Nanocrystal arrays with precise subnanometer distances can be used to develop novel materials that increase the scope of future applications. Nevertheless, it is not easy to develop aligned nanocrystal arrays with precision at the subnanometer range, using conventional methods.
Study: Coupling of nanocrystal hexagonal array and two-dimensional metastable substrate boosts H2-production. Image Credit: Audio und werbung/Shutterstock.com
A recent Nature Communications study reported the fabrication of a two-dimensional (2D) layered metastable oxide, i.e., trigonal phase rhodium oxide, which serves as a platform for the fabrication of well-ordered, hexagonal patterned, face-centered cubic rhodium nanocrystal arrays to boost hydrogen production.
Electrochemical Catalysts for Hydrogen Production
One of the major advancements related to hydrogen production is the development of effective electrochemical catalysts for hydrogen evolution reactions (HER).
In the industry, hydrogen is mainly required for energy storage and conversion. Simple HER is a less advanced process, having many limitations, including its inability to define water catalytic reaction.
Trassati’s volcano plot has indicated rhodium (Rh) or Rh-based materials to be potential catalysts for HER. However, a key disadvantage related to the utilization of Rh for the formation of H2 includes the high adsorption energy of hydrogen (ΔGH) on the Rh surface. Additionally, the poor durability of Rh-based materials urges the need for better structural design to achieve effective HER performance.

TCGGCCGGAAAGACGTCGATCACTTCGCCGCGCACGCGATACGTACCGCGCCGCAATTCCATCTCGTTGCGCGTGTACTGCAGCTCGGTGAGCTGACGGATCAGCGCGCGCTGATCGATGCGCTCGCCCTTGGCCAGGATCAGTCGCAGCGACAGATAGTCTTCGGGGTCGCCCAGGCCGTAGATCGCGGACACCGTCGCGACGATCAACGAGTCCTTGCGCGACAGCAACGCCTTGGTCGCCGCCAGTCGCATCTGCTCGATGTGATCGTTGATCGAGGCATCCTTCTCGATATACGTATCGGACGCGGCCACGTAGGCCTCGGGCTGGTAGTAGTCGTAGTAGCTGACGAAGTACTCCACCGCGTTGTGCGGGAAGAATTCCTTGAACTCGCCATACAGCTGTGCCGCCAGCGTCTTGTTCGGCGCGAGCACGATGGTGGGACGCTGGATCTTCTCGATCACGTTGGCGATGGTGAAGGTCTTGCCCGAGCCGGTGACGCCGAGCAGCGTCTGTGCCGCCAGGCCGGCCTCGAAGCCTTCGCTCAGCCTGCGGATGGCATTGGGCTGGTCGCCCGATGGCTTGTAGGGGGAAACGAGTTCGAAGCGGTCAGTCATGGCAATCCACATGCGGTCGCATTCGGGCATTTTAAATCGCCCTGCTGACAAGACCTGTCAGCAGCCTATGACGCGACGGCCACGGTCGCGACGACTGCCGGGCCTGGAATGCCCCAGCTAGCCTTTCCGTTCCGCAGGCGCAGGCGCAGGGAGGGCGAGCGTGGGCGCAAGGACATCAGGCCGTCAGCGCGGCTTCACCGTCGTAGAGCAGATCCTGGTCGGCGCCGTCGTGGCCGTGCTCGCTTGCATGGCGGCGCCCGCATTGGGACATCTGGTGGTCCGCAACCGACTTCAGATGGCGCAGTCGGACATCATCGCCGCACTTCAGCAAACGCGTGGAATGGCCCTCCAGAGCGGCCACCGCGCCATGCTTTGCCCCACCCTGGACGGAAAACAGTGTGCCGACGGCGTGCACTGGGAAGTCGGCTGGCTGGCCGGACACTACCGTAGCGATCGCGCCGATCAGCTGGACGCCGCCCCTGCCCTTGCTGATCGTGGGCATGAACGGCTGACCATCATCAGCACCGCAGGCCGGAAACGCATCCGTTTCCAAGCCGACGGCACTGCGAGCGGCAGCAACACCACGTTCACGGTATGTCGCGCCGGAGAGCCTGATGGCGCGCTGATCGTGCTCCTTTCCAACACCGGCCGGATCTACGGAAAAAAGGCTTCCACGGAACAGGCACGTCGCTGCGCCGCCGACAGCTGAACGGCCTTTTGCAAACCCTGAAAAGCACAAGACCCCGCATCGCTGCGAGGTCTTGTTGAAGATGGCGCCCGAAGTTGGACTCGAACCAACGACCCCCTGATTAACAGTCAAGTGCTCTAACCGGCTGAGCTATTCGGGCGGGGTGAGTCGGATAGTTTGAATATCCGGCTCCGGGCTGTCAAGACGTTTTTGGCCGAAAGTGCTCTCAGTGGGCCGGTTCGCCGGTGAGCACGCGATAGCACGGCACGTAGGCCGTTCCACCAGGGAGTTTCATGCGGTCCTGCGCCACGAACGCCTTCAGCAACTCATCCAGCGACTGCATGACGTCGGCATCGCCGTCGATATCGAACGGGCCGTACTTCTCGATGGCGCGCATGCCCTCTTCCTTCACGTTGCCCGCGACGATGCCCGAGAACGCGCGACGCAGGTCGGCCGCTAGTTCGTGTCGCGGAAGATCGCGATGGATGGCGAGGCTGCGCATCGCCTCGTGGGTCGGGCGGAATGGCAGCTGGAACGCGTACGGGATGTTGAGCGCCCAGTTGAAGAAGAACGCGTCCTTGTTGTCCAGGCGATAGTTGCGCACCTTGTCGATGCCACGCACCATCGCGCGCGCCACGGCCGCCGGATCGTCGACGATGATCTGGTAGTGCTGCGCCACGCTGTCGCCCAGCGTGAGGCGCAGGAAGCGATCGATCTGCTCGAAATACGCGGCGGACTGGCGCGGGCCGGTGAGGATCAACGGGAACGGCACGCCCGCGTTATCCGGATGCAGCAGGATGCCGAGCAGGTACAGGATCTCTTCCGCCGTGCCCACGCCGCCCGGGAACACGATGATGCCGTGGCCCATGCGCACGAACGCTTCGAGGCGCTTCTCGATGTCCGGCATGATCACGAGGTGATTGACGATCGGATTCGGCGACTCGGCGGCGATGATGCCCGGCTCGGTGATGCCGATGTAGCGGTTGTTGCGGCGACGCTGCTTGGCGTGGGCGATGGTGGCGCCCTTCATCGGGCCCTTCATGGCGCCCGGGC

How do the Arrangements of Nano-sized Components Influence the Electronic and Transport Properties of Materials?
The impact of precisely ordered nano-sized components on the transport and electronic properties of the material has been documented in several studies. The periodic identical arrays of nano-sized entities impart unique properties to the material that are different from its corresponding bulk structures.
Many nanostructures with periodic alignment have been identified, which can be applied in catalysis, energy conversion, and photoelectronic devices. Although an accurately patterned nanocrystal array with an interparticle gap of a few nanometres could be extremely advantageous, the conventional nanolithography methods cannot yield interparticle gaps smaller than 10 nanometers. Hence, there is a need for a new fabrication strategy that can develop an accurately aligned nanocrystal array with an interparticle distance below 5 nanometers.
Characteristic Features of 2D Metastable Metal Oxides
2D metastable metal oxides have been determined to be an ideal substrate that can overcome the challenges discussed above. Some of the important characteristic features of 2D materials that have increased their applicability include maximum atomic utilization, desirable durability, and ideal activities.
Owing to intrinsic metastable properties, metastable metal oxides could be used to fabricate interfacial structures. Importantly, the hydrogen spillover effect associated with the metal oxide catalytic interfacial system can promote the migration of the activated hydrogen atoms from a region of high hydrogen concentration to a region of low hydrogen concentration. This phenomenon could be used to improve HER function.